We had decided to use the Portuguese railways so we plotted an itinerary that started in the capital Lisbon and then worked north through the town of Tomar, the city of Coimbra, the seaside at Ovar (Furadouro) and then finished in the second largest city in the country at Porto, a couple more days by the coast at Vila do Conde, visits to the cities of Guimarães and Braga and then back home.

Portugal Tiles Ajulejos

In preparation for travel I carried out my usual research and used my favourite benchmarks to try and understand the country that I was visiting.

I started as usual with the Human Development Index which ranks countries by level of ‘human development’ and the statistic is composed amongst other criteria from data on life expectancy, education and per-capita gross national income. Portugal is ranked forty-first which is quite low, especially for Europe but it is improving and is up two places from the previous year.

Although it is in Western Europe (in fact it is the most western mainland European country) Portugal did not begin to catch up with its neighbours until 1968 after the death of the dictator António Salazar, the Left Wing Carnation Revolution of 1972 and eventual entry into the European Community in 1986.

Egg Custard Portuga

Unhappily, the European economic crisis has had a negative effect on Portugal’s position in the Europe Happiness Index and it is rated at only fifteenth out of thirty which is one place behind the United Kingdom.  Finland is the happiest and Albania (no real surprise) the least jolly.

The Country has fifteen UNESCO World Heritage Sites and our travel itinerary was going to take us to six – The Tower of Belém in Lisbon, built to commemorate the expeditions of Vasco da Gama, the National Palace of Sintra, the Convent of the Knights Templar of Tomar, the University of Coimbra, The Historic town of Guimarães and The Historic Centre of Porto.

Portugal is famous for its Atlantic beaches which stretch for one thousand, one hundred and fifteen miles and along this coastline are three hundred Blue Flag Beaches which is the fifth highest amongst all participating countries but looking at the statistics in a different way they get even better and dividing length of coastline by number of beaches, Portugal is way out in front and storms into first place with one proud blue flag flapping away every three and three-quarter miles or so.

Furaduero Beach Portugal

My next measure is always the Eurovision Song Contest and Portugal has participated in the annual contest forty-nine times since its debut in the 1964.  Up until recently the country held the unfortunate record for the most appearances in the contest without a win but they put that right in 2017 when they won in Kiev with Salvador Sobral’s entry, “Amar Pelos Dois”.

In my research I have discovered some more impressive statistics: Portugal is ranked third in the Global Peace Index, just behind Iceland and New Zealand.  The index gauges global peace using three measures – the level of safety and security in society, the extent of domestic and international conflict and the degree of militarisation. Portugal for example was one of only a few European countries that escaped involvement in the Second-World-War, the others were Spain, Switzerland (only in theory of course because they did a lot of Nazi banking and gold trading), Sweden and The Republic of Ireland.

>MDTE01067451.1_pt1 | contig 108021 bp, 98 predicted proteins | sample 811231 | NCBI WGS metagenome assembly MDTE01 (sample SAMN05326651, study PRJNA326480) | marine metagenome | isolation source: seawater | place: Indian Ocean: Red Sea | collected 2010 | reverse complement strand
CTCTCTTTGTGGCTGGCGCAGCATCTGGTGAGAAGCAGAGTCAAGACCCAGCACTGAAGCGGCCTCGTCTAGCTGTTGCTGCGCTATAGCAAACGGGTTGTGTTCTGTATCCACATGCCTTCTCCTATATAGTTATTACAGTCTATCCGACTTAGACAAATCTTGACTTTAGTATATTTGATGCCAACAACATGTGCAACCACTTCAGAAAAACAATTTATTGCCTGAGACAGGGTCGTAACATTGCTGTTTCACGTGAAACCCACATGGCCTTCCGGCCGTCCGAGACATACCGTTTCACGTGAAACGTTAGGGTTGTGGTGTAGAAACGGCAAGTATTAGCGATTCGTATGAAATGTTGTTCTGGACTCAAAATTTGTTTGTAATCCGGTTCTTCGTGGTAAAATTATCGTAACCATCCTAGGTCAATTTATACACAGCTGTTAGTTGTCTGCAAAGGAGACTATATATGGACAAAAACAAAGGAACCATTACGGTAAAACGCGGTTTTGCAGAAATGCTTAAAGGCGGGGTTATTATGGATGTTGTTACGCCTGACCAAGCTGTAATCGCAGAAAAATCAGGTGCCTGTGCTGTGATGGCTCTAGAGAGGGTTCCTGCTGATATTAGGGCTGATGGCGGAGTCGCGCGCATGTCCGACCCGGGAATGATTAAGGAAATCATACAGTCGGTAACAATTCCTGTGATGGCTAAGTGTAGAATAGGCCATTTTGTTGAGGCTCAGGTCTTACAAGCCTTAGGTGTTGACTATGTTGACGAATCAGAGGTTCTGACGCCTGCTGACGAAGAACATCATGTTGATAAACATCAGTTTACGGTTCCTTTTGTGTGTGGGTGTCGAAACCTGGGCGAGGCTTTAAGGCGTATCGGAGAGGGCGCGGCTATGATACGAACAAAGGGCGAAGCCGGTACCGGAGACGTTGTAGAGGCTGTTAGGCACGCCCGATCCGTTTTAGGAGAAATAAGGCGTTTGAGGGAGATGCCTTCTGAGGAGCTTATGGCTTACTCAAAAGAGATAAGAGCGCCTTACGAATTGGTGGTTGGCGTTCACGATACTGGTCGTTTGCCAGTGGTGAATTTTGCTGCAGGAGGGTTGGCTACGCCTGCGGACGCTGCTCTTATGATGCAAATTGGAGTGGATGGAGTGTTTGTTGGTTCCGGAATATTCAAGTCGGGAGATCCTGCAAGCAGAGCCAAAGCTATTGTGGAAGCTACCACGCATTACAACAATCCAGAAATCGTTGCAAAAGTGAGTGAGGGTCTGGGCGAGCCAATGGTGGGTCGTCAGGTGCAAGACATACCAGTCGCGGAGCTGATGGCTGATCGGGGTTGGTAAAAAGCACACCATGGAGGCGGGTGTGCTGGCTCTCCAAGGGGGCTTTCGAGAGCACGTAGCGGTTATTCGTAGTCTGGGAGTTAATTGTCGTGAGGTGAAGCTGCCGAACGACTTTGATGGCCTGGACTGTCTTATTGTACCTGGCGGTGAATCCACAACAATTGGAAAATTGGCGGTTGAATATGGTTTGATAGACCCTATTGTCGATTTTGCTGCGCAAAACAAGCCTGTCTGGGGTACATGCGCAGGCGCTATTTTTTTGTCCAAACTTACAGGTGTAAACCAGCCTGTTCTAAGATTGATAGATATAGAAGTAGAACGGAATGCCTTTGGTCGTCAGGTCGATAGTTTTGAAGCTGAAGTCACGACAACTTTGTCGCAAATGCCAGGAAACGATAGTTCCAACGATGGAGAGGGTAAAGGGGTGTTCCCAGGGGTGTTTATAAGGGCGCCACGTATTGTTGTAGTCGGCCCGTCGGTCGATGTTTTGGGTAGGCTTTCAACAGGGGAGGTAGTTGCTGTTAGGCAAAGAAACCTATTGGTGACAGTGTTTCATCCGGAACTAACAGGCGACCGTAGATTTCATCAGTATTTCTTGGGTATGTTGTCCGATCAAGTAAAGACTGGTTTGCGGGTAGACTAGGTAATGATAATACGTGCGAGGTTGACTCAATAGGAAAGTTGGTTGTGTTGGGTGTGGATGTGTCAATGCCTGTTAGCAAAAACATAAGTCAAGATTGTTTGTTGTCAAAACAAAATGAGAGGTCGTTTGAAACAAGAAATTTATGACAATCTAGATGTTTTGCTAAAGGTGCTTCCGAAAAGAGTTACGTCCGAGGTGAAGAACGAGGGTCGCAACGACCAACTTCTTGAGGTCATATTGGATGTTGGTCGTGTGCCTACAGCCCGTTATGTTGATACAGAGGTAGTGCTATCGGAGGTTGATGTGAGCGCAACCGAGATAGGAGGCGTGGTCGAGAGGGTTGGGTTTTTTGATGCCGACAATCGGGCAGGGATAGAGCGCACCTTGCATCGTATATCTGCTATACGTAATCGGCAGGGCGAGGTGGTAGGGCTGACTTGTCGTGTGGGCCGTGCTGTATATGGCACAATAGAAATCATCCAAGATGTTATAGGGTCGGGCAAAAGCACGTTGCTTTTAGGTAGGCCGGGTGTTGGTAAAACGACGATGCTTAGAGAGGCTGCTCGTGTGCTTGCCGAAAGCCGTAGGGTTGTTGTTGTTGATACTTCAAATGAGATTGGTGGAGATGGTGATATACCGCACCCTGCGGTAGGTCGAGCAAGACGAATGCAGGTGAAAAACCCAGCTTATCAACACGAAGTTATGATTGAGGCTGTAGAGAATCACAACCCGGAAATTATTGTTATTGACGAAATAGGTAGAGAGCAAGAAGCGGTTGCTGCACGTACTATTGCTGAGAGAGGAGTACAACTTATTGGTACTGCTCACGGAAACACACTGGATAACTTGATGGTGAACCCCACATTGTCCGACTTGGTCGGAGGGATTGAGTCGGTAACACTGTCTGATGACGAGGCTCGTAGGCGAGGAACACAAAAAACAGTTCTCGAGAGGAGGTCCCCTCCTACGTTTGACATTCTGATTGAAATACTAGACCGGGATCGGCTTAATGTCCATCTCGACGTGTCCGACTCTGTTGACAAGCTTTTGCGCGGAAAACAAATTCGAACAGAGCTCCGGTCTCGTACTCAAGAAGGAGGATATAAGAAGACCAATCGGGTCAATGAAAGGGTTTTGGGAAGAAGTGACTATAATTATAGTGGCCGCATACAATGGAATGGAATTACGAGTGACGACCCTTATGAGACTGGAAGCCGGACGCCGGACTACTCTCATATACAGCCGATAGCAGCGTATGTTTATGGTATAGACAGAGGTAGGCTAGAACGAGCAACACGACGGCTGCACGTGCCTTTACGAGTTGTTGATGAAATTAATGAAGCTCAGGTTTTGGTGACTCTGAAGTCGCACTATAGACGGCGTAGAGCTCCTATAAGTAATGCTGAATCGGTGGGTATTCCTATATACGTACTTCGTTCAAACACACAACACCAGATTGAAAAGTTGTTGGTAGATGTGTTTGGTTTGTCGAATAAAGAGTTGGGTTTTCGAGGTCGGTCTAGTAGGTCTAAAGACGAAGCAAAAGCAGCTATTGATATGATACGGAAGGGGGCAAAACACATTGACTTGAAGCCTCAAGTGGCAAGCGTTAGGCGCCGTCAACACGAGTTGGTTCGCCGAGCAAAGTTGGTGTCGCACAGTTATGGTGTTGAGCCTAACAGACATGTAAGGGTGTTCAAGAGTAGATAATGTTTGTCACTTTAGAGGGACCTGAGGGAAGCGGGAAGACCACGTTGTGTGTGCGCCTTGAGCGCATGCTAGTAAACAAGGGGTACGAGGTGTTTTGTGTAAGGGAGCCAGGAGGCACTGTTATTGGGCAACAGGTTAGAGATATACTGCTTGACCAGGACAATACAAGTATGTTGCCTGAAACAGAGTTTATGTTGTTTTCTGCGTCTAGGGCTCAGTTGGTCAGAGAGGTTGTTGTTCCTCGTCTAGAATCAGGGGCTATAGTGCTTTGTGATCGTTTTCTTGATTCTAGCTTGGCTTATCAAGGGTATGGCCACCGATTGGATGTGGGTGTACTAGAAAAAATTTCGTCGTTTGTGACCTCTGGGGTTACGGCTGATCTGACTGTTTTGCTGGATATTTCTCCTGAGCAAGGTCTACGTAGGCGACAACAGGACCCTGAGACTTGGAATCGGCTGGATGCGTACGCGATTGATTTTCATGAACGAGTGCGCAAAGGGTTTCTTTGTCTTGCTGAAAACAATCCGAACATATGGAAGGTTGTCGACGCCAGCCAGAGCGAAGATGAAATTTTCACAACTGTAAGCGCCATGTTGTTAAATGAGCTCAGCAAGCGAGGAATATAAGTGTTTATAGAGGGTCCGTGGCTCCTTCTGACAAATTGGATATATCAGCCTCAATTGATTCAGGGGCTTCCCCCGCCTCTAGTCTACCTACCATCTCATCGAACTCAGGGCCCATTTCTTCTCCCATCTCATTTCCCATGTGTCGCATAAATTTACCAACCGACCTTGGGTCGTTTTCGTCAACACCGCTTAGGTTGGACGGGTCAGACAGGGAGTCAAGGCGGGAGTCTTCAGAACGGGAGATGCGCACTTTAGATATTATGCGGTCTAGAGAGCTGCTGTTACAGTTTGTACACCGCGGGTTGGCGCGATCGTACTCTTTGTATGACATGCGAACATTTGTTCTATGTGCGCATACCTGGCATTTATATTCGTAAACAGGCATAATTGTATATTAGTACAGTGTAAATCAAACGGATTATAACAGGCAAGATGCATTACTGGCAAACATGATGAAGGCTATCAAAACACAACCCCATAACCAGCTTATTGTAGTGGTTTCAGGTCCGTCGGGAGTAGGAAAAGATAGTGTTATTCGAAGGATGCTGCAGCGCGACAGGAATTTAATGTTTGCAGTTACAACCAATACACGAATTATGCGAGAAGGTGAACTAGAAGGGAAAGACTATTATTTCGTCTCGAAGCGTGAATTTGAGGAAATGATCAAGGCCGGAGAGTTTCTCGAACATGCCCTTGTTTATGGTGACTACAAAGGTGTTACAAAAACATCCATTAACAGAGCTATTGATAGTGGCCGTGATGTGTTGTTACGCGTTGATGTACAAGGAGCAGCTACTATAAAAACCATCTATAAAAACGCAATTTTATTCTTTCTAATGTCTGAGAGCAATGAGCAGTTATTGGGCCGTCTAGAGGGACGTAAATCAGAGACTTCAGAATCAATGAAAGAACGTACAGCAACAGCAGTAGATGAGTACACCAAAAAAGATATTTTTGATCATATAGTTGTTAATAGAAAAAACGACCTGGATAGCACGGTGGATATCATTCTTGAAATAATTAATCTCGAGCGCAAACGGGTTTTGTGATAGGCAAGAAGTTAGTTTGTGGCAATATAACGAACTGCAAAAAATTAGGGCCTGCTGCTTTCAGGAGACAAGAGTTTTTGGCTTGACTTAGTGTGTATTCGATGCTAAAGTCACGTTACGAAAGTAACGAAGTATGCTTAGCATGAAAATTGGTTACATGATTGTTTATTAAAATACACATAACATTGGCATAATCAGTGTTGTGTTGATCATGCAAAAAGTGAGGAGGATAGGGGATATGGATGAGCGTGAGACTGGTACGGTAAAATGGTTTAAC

On the subject or war and peace, the Anglo-Portuguese Alliance (Aliança Inglesa) ratified at the Treaty of Windsor in 1386, between England and Portugal, is the oldest alliance in the world that is still in force – with an even earlier treaty dating back to the Anglo-Portuguese Treaty of 1373.  England (UK) and Portugal have never been on opposite sides in any military conflict which is a very impressive statistic when you consider that in that time England (UK) has at one time or another been at war at some time or another with almost every other European country.

Lisbon Tram Postcard

We arrived at Lisbon Airport early in the afternoon and took the metro into the city centre. A rather odd journey as it turned out because the automated on board information system curiously announced arrival at the stations one after the one we were stopping at next so we had to be careful not to get off one stop too early.  Anyway we negotiated the journey and then after a bit of map confusion which we sorted out over a beer at a pavement café walked the final half a mile to our accommodation.

We had selected a studio apartment for our four nights in Lisbon and it turned out to be most satisfactory. The Travel and Tales rooms were situated in a domestic block of apartments so we were going to spend our time in Lisbon rubbing shoulders with real locals and we were happy about that.

We were allocated the Fernando Pessoa apartment who according to Wikipedia turns out to be… “a Portuguese poet, writer, literary critic, translator, publisher and philosopher, described as one of the most significant literary figures of the 20th century and one of the greatest poets in the Portuguese language”.

I apologise immediately for my ignorance in this matter but I have to confess that I had never before heard of him.

Fernando Pesa Poet Travel and Tales

Blue Pictures From Portugal

Lisbon Urban ArtVila Do Conde Urban ArtPorto Street Sign RibieraVila Do Conde Portugal

Is there a bluer country than Portugal?

The blue sky and Atlantic Ocean embrace the land. The blue moods of Fado, the melancholy folk music, form the national soundtrack and all across Portugal, the typically blue designs of azulejo, ceramic tiles spread across churches, monasteries, castles, palaces, university halls, parks, train stations, hotel lobbies and apartment facades.

The result is an embellished land of Christian saints, biblical episodes, Portuguese kings, historical glories, pastoral idylls, aristocrats at leisure, landscapes, seascapes, floral designs and, above all, geometric motifs.